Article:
The installed cost was around $28,000. About half of that was for the well drilling company, who did the complete installation of the ground loop, up to and including extending the loop into the house, flushing and filling it, pressurizing the loop and connecting it to the geo unit.

Interesting. I have a 1500sf house in Wilmington, DE. My climate is very similar to MontCo, MD. I've spoken to 3 different companies about a geo system. They're all talking about a 3 ton system, total cost ~$22K. I'm curious about the 1 foot of bore hole recommendation for every s.f. of house. All three companies have said a single 450ft. hole would do it for this application. My well pump is set at 90ft., so I'd bet the water table is around 60ft. Does the height of the water table greatly affect the amount of bore needed? I'd do a closed loop, since the water here has a high mineral content and is acidic.
I need to replace my system anyway. I'd be looking at $10K-$12K for a new conventional gas furnace or air source heat pump and a tankless unit for water heating.
I'm leaning toward a geo system because my family can't seem to leave the thermostat alone and put on a sweater. They're hot water junkies, too. Grrrr. If I'm going to spend the money, I might as well make it something that's cheaper in the long run.

If you can hang on then you might want to go for one of the carbon dioxide air heat pumps - not sure when they will hit the States, but they are due to come to Europe soon.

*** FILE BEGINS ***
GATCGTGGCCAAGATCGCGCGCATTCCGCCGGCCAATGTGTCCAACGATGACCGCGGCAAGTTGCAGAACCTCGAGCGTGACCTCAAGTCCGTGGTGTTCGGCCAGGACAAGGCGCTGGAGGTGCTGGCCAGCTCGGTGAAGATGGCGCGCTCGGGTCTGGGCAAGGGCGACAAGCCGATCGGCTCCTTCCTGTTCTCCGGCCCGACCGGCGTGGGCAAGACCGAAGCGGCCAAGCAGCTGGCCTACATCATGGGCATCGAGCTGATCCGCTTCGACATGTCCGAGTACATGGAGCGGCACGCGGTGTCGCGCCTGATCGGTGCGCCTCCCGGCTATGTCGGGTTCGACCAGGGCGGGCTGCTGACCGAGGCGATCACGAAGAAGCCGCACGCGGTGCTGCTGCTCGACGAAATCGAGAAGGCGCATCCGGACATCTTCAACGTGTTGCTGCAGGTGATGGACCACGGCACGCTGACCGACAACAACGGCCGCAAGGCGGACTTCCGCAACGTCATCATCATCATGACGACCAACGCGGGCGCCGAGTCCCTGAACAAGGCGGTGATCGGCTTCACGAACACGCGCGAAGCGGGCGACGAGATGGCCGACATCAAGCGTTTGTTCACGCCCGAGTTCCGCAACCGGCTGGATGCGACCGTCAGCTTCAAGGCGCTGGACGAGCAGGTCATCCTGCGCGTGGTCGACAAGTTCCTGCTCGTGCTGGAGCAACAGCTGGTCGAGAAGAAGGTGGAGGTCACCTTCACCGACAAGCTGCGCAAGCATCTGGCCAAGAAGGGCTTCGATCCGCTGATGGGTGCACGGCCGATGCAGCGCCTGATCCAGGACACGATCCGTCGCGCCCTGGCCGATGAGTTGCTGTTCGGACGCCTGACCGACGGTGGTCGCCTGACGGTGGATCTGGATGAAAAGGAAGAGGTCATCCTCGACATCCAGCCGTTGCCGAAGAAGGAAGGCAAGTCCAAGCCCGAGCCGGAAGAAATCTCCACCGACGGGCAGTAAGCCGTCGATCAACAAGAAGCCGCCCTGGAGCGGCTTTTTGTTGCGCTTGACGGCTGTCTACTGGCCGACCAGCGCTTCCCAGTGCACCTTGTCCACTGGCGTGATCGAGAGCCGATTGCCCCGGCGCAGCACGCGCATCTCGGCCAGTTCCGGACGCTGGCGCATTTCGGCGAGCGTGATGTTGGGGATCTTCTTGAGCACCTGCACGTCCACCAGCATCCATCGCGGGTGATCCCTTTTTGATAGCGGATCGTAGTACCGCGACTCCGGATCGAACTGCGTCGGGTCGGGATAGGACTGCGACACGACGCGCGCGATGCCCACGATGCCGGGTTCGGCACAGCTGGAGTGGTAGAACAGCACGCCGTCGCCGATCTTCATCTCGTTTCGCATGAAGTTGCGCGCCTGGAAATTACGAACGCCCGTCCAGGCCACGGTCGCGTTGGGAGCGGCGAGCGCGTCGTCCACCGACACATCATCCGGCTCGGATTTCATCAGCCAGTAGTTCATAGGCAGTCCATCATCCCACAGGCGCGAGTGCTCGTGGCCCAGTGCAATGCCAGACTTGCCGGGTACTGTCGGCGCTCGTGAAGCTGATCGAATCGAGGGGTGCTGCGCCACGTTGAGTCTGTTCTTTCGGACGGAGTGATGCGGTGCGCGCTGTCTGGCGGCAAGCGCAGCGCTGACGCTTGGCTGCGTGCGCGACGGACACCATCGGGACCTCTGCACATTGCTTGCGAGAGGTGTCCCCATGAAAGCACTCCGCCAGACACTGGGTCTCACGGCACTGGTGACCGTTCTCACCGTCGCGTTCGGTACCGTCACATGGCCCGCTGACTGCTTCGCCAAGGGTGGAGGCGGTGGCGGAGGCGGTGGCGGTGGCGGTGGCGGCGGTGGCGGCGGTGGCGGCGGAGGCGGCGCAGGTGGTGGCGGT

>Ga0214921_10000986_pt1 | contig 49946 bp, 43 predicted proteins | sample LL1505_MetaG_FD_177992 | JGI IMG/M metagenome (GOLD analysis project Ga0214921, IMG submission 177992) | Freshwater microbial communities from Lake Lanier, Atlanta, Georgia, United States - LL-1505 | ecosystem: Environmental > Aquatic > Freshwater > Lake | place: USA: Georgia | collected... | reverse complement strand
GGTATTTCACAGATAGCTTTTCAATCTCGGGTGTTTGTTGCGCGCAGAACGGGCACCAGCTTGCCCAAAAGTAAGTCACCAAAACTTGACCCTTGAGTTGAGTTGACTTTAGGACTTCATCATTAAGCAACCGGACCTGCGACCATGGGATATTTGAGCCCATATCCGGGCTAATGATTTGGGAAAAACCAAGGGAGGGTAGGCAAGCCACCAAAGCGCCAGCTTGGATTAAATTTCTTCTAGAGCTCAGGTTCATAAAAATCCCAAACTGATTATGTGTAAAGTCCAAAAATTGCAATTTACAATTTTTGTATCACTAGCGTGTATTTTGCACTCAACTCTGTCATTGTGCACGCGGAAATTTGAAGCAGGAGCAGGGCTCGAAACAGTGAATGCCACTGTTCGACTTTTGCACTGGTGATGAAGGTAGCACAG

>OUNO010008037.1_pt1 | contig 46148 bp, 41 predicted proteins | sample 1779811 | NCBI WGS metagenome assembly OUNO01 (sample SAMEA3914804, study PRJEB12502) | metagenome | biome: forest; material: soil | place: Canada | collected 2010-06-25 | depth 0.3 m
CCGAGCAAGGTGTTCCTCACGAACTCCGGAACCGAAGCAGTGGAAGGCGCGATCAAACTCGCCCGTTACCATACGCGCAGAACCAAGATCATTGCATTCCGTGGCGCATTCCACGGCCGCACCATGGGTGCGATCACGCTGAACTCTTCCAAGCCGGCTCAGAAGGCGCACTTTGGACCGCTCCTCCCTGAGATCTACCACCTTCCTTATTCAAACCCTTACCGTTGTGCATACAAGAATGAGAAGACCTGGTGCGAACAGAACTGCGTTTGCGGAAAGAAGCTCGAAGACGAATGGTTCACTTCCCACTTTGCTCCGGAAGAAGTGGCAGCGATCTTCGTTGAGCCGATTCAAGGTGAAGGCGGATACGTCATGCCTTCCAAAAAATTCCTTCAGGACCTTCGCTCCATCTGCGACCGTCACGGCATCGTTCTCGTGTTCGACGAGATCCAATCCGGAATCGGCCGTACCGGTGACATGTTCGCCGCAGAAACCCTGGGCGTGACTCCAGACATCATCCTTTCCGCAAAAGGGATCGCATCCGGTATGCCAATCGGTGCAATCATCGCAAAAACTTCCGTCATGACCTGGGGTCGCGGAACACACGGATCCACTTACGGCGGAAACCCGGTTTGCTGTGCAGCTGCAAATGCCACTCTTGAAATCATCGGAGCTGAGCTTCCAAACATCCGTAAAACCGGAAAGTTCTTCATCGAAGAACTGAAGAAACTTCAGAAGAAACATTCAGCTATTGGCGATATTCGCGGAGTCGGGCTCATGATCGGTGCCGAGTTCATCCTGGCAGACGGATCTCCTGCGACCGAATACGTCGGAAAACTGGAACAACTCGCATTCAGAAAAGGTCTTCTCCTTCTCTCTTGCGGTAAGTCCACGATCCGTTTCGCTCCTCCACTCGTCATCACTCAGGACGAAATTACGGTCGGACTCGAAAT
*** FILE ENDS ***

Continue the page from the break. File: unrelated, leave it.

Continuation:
They are much more efficient than other types, and should give ground source a run for it's money, whilst being lots cheaper, although that is not quite fair as presumably a ground-source carbon dioxide type would do better yet.

They operate down to -20 too.

Here's some info:
"Eco Cute" CO2 Heat Pump Water Heaters

Due to the acidic high mineral water, an open loop MIGHT be a bad idea. How much treatment do you need to drink the water?
If you are going with a closed loop, with a 3 ton system, then the recommendation should be 3 500' boreholes. However, these will not require casing, the process is drill, place the tubing, and grout. And don't let them sell you that thermo conductive grout. The "conductivity" is minimally improved and is NOT WORTH THE INVESTMENT!!! Normal grout is plenty sufficient.
Also, the water table has some effect on "required" length, but the basic lesson is, for a small residential system, it is not worth the risk of shortening your boreholes on the front end. You might get down to 400' each, but then at the end of the heating system you will be sacrificing efficiency.
Good luck, and it is the way to go. If you want to calculate payback, go to
This is a useful calculator.

If by chance, you can go with an open loop, than one 300' 6" cased well hole will suffice. With water at 60' that gives you 240' of water column, sufficient for a standing column well system. See my comments above.
Any questions...